It was gastrocolonic fistula, after all. The food passed directly from stomach to transwerse colon and from there out farther away or on skin. We were thinking long time who else would imagine sticking fingers into that badly looking "hole" and then smelling them, noticing what was eaten an hour before.
    Was this LPN blind, deaf and mute?

    Because thats the only way I can possibly think someone could miss a wound that bad

    That said, I did have a colleage who when handing over to me told me that the dressing came off a patients cavity over the left ischael tuberosity and that she did not reapply the dressing because she couldnt see the wound (which was approx 1cm in diameter and about five cm deep)
    Last edit by Tenebrae on Jun 10
  8. by   Tenebrae
    I'm a wound geek.

    My first position out of college was district nursing where we did alot of wound care, from non complex skin tears and abarasions to venous ulcers, cavities, negative pressure dressings, compression

    I was really lucky and learned wounds under a wound nurse specialist.

    My happy place is seeing wounds progress. I recall one person I was visiting 3 times a week to apply a VAC dressing. It was very exciting because every time I visited there was a solid 1/2 cm of new epithelial tissue around the outside of the wound.
  9. by   Orion81RN
    Quote from Penelope_Pitstop
    Speaking of wound jargon, did y'all know that we're not supposed to use "skin tear" anymore but instead "superficial traumatic wound"?

    Describing wounds has not been my best work, either. I think the best thing, if there is a way to do it that is in line with your institution/company's policy and the patient's consent, take a picture!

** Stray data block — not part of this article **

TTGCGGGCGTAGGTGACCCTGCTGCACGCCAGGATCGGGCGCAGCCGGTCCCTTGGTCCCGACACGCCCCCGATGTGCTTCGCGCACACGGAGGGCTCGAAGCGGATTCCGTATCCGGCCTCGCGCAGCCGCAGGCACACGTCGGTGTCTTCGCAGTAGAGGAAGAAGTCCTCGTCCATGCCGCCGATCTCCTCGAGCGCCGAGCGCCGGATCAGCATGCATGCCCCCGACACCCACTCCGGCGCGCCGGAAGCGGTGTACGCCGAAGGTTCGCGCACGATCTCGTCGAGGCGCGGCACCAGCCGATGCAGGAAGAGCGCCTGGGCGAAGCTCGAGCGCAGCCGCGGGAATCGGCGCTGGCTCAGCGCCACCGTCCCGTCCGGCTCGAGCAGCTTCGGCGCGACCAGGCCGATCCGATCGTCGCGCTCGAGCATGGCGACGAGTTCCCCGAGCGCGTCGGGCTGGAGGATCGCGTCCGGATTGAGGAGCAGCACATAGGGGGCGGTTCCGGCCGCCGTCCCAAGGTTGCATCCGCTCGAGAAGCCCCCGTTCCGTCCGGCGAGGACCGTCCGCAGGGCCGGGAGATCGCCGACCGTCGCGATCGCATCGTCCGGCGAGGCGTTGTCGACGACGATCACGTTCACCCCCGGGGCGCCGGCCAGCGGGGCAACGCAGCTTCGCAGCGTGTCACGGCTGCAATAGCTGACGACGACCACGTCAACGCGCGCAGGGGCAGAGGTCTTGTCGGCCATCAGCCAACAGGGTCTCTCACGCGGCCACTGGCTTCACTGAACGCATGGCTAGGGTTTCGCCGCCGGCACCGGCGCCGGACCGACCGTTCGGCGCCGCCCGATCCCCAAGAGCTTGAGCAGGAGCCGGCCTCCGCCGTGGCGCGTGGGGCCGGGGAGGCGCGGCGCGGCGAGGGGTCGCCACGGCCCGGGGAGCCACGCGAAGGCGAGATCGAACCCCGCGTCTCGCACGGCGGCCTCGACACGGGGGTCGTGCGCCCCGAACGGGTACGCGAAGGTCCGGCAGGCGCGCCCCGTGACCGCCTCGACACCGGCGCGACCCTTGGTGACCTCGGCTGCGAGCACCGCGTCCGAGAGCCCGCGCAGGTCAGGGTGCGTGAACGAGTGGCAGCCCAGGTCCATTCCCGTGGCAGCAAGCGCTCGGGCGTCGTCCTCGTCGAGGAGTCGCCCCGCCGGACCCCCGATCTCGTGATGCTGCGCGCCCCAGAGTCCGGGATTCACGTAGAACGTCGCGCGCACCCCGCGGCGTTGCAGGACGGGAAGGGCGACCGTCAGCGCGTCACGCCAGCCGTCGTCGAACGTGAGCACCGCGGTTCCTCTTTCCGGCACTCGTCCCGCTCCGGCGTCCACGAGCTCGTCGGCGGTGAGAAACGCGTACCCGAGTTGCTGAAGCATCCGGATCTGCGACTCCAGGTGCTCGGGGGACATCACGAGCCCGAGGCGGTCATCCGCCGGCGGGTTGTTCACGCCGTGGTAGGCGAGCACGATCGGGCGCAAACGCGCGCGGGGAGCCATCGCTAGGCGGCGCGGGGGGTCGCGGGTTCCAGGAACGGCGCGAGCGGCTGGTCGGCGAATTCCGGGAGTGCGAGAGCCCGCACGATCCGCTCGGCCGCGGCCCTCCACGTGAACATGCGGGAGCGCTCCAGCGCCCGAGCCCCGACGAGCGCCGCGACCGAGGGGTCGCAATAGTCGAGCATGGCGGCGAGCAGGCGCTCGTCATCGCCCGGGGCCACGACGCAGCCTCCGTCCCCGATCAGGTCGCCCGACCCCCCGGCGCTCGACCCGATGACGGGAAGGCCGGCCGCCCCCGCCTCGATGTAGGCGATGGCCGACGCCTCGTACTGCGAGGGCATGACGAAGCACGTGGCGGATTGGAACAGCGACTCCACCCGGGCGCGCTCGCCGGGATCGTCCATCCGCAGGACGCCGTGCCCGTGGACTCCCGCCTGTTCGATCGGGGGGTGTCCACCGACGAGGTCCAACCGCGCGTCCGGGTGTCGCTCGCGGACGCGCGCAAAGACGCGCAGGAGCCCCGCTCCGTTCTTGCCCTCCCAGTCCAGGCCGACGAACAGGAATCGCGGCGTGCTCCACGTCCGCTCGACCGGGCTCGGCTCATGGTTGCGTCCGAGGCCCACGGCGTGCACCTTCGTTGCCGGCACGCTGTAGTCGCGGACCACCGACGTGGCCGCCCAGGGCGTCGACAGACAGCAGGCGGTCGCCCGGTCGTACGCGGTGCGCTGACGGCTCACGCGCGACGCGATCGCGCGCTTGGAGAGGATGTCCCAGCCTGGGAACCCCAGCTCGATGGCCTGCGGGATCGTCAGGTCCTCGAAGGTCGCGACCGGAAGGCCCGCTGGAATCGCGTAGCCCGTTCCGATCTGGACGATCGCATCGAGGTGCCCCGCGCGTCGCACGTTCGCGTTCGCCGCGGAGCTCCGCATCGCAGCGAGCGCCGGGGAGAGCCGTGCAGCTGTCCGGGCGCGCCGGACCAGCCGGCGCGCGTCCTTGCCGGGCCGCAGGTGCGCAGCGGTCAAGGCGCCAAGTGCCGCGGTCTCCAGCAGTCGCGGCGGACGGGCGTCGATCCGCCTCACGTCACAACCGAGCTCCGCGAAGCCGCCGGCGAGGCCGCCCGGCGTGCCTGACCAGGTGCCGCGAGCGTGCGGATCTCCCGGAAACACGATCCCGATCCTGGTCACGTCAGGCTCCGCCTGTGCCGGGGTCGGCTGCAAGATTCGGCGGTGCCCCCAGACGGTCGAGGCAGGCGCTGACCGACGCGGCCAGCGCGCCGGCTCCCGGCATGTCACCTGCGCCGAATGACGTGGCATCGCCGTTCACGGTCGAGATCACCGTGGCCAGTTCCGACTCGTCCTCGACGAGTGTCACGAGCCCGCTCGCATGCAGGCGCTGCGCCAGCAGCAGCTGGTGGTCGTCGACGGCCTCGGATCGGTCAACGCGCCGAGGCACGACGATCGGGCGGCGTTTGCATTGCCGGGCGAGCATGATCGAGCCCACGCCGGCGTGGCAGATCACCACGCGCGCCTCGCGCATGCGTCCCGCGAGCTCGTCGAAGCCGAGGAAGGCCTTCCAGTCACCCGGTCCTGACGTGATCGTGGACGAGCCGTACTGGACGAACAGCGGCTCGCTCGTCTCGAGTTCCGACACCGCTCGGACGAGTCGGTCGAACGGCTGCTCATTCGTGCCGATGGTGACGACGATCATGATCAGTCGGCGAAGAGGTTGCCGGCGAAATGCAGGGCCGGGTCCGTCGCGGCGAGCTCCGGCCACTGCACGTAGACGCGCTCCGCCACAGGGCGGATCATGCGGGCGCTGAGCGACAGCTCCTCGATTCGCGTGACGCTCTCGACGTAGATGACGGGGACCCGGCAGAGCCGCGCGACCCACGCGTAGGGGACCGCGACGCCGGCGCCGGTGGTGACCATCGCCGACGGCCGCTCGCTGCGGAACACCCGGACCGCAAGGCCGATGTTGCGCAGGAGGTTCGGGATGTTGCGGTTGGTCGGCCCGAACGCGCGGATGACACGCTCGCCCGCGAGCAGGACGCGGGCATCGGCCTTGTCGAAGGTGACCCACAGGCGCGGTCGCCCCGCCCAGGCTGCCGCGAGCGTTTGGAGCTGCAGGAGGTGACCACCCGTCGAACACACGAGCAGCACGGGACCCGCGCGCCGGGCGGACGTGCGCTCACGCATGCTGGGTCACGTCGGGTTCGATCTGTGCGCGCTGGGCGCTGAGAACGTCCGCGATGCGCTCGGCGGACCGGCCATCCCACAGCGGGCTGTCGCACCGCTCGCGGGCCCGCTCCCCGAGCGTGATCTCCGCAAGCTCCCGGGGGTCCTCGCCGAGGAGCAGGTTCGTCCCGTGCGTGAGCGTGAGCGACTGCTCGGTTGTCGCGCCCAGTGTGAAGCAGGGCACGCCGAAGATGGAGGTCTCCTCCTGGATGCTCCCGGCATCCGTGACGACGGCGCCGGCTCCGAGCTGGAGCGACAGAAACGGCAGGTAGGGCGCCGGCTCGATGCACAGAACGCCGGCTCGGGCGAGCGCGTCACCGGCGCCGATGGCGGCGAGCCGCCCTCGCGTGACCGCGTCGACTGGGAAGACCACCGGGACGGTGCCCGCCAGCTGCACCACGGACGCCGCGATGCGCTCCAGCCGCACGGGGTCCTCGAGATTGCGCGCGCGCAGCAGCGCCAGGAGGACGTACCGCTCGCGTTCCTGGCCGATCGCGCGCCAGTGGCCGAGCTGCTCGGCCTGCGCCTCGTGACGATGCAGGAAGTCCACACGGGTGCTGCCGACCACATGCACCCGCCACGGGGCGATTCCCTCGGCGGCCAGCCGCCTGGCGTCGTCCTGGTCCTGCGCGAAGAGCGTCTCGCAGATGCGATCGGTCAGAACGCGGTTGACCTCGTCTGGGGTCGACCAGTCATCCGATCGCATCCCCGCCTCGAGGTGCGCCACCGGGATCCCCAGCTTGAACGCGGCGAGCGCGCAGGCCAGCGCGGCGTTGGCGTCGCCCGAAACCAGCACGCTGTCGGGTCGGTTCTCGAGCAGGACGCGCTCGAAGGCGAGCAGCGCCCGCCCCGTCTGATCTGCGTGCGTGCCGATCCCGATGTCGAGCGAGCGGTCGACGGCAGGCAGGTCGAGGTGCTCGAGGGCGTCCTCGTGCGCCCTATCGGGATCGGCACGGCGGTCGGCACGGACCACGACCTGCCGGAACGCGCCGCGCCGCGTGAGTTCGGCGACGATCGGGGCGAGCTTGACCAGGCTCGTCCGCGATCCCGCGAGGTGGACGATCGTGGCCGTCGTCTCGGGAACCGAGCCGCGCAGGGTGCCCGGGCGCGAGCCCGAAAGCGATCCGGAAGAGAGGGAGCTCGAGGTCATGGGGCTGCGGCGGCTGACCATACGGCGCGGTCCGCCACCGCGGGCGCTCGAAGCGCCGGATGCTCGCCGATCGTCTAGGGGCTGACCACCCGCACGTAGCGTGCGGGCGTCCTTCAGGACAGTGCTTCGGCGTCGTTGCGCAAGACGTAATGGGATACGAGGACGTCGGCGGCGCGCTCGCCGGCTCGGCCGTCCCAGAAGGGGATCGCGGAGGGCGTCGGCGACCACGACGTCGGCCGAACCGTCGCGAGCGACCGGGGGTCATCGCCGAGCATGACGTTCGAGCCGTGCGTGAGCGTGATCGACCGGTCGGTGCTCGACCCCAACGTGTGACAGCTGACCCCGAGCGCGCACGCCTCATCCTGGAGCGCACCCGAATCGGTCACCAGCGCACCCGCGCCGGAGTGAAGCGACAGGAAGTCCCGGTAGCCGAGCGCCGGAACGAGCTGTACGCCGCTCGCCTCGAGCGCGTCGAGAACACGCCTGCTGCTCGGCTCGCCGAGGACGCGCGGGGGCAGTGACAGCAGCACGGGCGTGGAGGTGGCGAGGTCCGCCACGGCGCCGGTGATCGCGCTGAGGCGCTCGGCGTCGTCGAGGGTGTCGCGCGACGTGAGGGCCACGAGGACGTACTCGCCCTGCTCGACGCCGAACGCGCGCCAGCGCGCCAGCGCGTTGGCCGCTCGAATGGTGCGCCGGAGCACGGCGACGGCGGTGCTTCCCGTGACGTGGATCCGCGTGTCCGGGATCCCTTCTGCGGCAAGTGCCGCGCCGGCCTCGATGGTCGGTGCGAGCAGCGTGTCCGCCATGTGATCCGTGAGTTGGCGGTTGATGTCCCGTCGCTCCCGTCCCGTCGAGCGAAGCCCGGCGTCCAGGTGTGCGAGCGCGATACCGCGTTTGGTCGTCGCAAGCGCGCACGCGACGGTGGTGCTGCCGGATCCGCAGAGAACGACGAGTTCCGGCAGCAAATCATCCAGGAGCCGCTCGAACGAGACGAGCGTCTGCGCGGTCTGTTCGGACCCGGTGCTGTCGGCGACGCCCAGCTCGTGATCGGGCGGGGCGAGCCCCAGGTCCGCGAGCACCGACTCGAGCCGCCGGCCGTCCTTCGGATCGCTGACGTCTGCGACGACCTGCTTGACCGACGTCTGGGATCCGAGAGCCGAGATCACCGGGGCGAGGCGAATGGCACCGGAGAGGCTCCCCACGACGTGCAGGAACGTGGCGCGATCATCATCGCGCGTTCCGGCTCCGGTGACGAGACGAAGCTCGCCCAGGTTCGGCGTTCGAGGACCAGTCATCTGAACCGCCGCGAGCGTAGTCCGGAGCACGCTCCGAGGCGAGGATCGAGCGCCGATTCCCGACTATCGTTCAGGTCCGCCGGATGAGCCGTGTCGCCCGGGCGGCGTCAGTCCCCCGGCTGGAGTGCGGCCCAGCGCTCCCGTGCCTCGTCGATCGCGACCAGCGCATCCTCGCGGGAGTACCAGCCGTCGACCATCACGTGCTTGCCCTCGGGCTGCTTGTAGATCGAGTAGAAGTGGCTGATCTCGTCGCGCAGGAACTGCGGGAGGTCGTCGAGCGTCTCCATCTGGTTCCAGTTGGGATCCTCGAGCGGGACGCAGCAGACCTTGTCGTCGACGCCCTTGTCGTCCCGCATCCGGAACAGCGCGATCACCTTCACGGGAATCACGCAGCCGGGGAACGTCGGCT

Very interesting! I think I remember policy at my last facility being not to use the term skin tear, but to simply describe it. Boy do facilities do whatever they can to cover their butts.

    I don't know that superficial *traumatic* wound sounds much better though.
  10. by   Orion81RN
    Quote from Tenebrae
    I'm a wound geek.

    My first position out of college was district nursing where we did alot of wound care, from non complex skin tears and abarasions to venous ulcers, cavities, negative pressure dressings, compression

    I was really lucky and learned wounds under a wound nurse specialist.

    My happy place is seeing wounds progress. I recall one person I was visiting 3 times a week to apply a VAC dressing. It was very exciting because every time I visited there was a solid 1/2 cm of new epithelial tissue around the outside of the wound.
    Floor nurses when you guys leave the building: tears streaming down our faces, saying, "don't go!" Because right after you leave someone's dressing is bound to come off, someone else gets theirs totally wet....and the wound vacs....oh the wound vacs....beep beep beep! And "ain't nobody got time for that!"
    Oh how I love wound care nurses.
  11. by   Roy Hanson
    I prefer laymans terms because it makes the patient more comfortable. Talking tech, is nice for the nurses ego, but makes the patient nervous. Understand the patient is the recipient of everything YOU do, so KISS!!
  12. by   Penelope_Pitstop
    Quote from Orion81RN
    Very interesting! I think I remember policy at my last facility being not to use the term skin tear, but to simply describe it. Boy do facilities do whatever they can to cover their butts.

    I don't know that superficial *traumatic* wound sounds much better though.
    I'm in homecare, so it's the opposite...if we're trying to justify sending a nurse out for wound care we want it to sound kinda worse actually. Care of a skin tear will not warrant skilled nursing.
  13. by   Roy Hanson
    dont you just love the NEW medical terminology..makes the nastiest wound sound gross! I prefer keeping the patient calm. THEY know it hurts and why we are treating them. Grow some thick skin, thats why you got into the medical field (sounds official dont it), to help HEAL! If its stupidity that caused the wound, treat it, turn the cheek. Job done! Next please!